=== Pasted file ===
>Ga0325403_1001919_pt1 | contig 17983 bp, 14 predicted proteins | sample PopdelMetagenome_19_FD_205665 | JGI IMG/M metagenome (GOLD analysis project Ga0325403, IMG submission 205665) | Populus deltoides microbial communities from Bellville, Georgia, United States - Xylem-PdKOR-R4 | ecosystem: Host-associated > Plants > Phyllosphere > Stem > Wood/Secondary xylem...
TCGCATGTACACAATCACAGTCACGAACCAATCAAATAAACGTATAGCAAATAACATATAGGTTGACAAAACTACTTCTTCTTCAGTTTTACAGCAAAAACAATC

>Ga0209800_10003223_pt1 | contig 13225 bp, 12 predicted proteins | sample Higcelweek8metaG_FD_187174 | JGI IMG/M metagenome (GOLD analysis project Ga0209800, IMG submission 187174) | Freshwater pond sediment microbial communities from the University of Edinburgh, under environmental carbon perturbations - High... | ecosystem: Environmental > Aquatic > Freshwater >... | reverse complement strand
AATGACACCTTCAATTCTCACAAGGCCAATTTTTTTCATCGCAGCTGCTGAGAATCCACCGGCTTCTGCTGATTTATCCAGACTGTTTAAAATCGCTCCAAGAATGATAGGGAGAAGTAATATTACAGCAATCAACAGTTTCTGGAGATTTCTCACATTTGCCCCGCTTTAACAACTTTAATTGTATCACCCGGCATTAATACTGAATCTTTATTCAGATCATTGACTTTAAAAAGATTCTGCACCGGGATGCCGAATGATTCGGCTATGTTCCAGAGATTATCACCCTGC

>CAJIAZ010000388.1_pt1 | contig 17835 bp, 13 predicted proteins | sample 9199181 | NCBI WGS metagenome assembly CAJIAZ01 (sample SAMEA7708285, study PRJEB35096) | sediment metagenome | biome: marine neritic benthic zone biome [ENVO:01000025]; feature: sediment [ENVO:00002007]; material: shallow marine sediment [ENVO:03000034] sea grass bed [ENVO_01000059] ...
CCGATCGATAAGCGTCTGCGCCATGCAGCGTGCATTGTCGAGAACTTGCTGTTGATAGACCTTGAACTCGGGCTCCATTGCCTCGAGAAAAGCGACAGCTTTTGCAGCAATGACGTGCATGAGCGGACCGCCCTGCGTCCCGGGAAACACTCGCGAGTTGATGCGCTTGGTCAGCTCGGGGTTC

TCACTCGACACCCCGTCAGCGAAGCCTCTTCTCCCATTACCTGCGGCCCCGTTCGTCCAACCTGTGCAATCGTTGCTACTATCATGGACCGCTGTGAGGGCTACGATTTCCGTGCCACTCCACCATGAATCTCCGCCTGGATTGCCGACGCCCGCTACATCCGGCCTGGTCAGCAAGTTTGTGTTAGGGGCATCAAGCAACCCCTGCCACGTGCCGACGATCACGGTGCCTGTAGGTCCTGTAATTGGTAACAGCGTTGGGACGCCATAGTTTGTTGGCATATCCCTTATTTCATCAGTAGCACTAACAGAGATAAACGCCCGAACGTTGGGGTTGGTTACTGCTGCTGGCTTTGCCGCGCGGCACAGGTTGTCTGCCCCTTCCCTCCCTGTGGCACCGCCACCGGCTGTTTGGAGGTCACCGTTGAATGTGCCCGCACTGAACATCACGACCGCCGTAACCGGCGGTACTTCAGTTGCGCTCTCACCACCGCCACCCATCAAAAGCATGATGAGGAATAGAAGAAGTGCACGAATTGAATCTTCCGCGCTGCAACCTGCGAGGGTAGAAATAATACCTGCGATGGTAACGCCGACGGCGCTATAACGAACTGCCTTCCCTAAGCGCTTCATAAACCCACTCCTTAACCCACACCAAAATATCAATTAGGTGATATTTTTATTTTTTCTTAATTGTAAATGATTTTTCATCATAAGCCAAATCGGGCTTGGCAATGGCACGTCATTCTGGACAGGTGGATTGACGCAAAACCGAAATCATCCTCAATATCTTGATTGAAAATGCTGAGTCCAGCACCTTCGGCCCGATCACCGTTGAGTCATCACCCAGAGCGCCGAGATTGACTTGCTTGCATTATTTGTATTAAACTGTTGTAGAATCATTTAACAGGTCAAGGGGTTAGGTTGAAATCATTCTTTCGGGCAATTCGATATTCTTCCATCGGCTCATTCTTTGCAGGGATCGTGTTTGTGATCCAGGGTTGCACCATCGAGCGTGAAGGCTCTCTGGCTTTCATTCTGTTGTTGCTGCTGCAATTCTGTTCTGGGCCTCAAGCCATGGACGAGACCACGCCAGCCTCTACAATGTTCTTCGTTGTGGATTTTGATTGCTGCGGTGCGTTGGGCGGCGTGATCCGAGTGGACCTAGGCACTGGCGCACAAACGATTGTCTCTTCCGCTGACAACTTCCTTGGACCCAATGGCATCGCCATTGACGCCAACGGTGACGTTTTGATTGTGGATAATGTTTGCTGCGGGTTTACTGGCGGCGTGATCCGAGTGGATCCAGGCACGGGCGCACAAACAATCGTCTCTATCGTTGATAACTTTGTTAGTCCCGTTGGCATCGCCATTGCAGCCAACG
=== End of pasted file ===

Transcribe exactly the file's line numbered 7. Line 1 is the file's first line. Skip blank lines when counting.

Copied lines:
TCACTCGACACCCCGTCAGCGAAGCCTCTTCTCCCATTACCTGCGGCCCCGTTCGTCCAACCTGTGCAATCGTTGCTACTATCATGGACCGCTGTGAGGGCTACGATTTCCGTGCCACTCCACCATGAATCTCCGCCTGGATTGCCGACGCCCGCTACATCCGGCCTGGTCAGCAAGTTTGTGTTAGGGGCATCAAGCAACCCCTGCCACGTGCCGACGATCACGGTGCCTGTAGGTCCTGTAATTGGTAACAGCGTTGGGACGCCATAGTTTGTTGGCATATCCCTTATTTCATCAGTAGCACTAACAGAGATAAACGCCCGAACGTTGGGGTTGGTTACTGCTGCTGGCTTTGCCGCGCGGCACAGGTTGTCTGCCCCTTCCCTCCCTGTGGCACCGCCACCGGCTGTTTGGAGGTCACCGTTGAATGTGCCCGCACTGAACATCACGACCGCCGTAACCGGCGGTACTTCAGTTGCGCTCTCACCACCGCCACCCATCAAAAGCATGATGAGGAATAGAAGAAGTGCACGAATTGAATCTTCCGCGCTGCAACCTGCGAGGGTAGAAATAATACCTGCGATGGTAACGCCGACGGCGCTATAACGAACTGCCTTCCCTAAGCGCTTCATAAACCCACTCCTTAACCCACACCAAAATATCAATTAGGTGATATTTTTATTTTTTCTTAATTGTAAATGATTTTTCATCATAAGCCAAATCGGGCTTGGCAATGGCACGTCATTCTGGACAGGTGGATTGACGCAAAACCGAAATCATCCTCAATATCTTGATTGAAAATGCTGAGTCCAGCACCTTCGGCCCGATCACCGTTGAGTCATCACCCAGAGCGCCGAGATTGACTTGCTTGCATTATTTGTATTAAACTGTTGTAGAATCATTTAACAGGTCAAGGGGTTAGGTTGAAATCATTCTTTCGGGCAATTCGATATTCTTCCATCGGCTCATTCTTTGCAGGGATCGTGTTTGTGATCCAGGGTTGCACCATCGAGCGTGAAGGCTCTCTGGCTTTCATTCTGTTGTTGCTGCTGCAATTCTGTTCTGGGCCTCAAGCCATGGACGAGACCACGCCAGCCTCTACAATGTTCTTCGTTGTGGATTTTGATTGCTGCGGTGCGTTGGGCGGCGTGATCCGAGTGGACCTAGGCACTGGCGCACAAACGATTGTCTCTTCCGCTGACAACTTCCTTGGACCCAATGGCATCGCCATTGACGCCAACGGTGACGTTTTGATTGTGGATAATGTTTGCTGCGGGTTTACTGGCGGCGTGATCCGAGTGGATCCAGGCACGGGCGCACAAACAATCGTCTCTATCGTTGATAACTTTGTTAGTCCCGTTGGCATCGCCATTGCAGCCAACG